Few pieces of music can touch the soul like Handel’s Messiah. Making this composition into the centerpiece of a historical of historical novel is a task that only a masterful hand dare try. Barrie Doyle delivers a masterpiece of his own in “Musick for the King – A Historical Novel“. In it, we are transported into the life and times of George Frederik Handel, and are privy to his innermost thoughts, as he struggles against the opposition facing him in mid 18th century London.
Handel has become a pawn in the struggle between King George II and the King’s son Frederick, and it has brought Handel to near ruin. We enter into the parallel story of Susannah Cibber, a soprano whose reputation is in ruin because of a messy divorce from a cruel husband. But a libretto written by Handel’s friend Jennens, quite unlike anything written before, provides a chance at redemption, both financially and spiritually for both George and Susannah.
That actual writing of the entire of the oratorio took Handel only twenty four days. Quite fittingly then, “Musick for the King” covers the event in only six of its 207 pages. But what an incredible six pages! We enter Handel’s mind when the book, like the Messiah itself, reaches a crescendo during the writing of the Hallelujah chorus.
Awakened by the noise and fearing the worst, John hurried down the narrow dark back stairs from his loft room. He burst into the composing room just as Handel, laughing with excitement, with tears still streaming down his face, appeared in the entrance to the music room. He stopped when he saw his butler’s frightened expression.
“Nothing, my dear John. It is nothing.” A huge grin spread across his face. “Yes, it is everything.”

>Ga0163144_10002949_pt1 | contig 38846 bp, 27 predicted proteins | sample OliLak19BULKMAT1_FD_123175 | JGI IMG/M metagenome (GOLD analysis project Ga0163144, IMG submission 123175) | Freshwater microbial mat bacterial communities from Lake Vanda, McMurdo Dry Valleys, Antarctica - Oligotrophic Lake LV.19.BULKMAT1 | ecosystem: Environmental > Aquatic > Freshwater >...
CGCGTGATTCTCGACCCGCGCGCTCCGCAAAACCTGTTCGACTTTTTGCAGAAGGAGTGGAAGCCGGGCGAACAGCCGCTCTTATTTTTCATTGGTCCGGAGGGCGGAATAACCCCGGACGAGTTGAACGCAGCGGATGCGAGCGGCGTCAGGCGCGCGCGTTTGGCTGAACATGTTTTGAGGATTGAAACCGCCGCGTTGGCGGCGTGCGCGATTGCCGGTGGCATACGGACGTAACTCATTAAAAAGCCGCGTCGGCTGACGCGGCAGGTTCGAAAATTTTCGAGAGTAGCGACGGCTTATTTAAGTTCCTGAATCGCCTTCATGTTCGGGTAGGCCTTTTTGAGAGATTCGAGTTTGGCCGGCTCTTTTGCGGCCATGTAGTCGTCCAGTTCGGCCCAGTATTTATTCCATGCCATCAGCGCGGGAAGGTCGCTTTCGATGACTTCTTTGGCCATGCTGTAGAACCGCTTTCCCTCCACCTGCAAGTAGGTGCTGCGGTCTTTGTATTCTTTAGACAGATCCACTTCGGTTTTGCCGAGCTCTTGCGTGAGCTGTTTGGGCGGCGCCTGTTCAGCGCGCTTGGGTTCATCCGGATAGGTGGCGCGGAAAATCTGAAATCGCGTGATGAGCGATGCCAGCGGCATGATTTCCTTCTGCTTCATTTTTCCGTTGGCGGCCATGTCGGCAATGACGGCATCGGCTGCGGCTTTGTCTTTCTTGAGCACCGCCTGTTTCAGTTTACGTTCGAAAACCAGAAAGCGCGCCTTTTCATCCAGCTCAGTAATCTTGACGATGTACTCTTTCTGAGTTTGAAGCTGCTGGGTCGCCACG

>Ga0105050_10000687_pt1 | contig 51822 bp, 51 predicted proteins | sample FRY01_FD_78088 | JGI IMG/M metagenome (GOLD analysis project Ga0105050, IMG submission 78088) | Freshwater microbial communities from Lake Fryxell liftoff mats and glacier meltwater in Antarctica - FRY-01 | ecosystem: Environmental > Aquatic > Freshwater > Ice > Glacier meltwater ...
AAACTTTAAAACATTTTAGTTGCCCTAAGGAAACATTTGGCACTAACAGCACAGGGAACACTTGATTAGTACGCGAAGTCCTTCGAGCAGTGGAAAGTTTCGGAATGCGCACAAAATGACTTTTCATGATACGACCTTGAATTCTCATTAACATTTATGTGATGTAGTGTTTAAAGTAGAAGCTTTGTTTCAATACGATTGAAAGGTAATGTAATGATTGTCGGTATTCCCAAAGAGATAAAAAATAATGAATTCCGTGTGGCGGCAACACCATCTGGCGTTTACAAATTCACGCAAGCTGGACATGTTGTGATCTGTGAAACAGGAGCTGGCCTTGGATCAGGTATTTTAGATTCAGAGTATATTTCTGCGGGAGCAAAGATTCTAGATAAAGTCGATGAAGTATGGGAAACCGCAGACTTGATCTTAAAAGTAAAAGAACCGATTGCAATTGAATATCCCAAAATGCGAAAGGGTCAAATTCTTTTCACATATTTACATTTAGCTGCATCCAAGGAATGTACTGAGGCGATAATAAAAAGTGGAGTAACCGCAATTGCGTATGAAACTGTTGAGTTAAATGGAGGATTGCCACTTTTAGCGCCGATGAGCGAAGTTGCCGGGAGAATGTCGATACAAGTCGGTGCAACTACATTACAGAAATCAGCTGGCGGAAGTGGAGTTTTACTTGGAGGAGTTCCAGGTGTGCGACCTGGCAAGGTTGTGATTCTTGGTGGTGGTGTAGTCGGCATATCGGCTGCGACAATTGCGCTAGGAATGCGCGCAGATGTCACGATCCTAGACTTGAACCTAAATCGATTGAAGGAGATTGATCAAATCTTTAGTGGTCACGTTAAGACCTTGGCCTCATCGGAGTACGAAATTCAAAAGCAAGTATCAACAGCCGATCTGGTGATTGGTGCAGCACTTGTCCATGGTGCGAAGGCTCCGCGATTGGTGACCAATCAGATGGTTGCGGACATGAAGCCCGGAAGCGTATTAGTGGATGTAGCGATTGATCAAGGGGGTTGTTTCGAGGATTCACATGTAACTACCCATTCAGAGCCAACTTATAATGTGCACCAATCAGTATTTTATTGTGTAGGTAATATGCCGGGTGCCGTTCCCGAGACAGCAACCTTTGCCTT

He was laughing, crying, and talking at such a pace that his Germanic accent broke through.
“Mein Gott, John. I did think that I saw all heaven in all its glory before me. And the great God himself!” He collapsed to his knees, shaking with ecstasy, hands and arms spread wide. “It was magnificent. The music is magnificent. I am a mere tool. I did not compose such music in all my left, yet my hands were driven by the music in my head. Ach, mein Gott! It is glorious!”
At the end of the chapter, I said to myself. “Mike, you have just experienced greatness. You have to read that chapter again to drink it all in a second time.”
Barrie Doyle is a masterful story teller. His three fictional novels, The Excaliber Parchment, The Lucifer Scroll, and the Prince Madoc Secret all fall into the category of “can’t put down”. Indeed, I read each of them in a single sitting. With “Musick for the King”, Doyle expertly weaves in a story that is as mesmerizing as his novels. Mystery and suspense run like a thread through the entire book. That the book is based on actual events makes it all the more powerful. The time and effort that he puts into researching the times and places of all his novels is self-evident.
Like the Messiah itself, Barrie Doyle has produced a work of art that gets my highest recommendation. I did not receive a promotional copy, but have purchased two copies to give to my music loving family. (I read my wife’s copy for the review!)
All of Barrie’s books are available at BarrieDoyle.com and can be signed on request.
14 thoughts on “Musick for the King – An Internet Monk Review”
Well they already do this:
So I am sure the Book of Trump is in works.
For those of you musically inclined, I present a very interesting arrangement of Hande’s Hallelujah Chorus:
I got more a sense of The Da Vinci Code as opposed to “This Present Darkness”. There is a theme of a secret group trying to rule the world, and while the 2nd book (as I remember) has a demonic aspect, it is much more about telling a good story.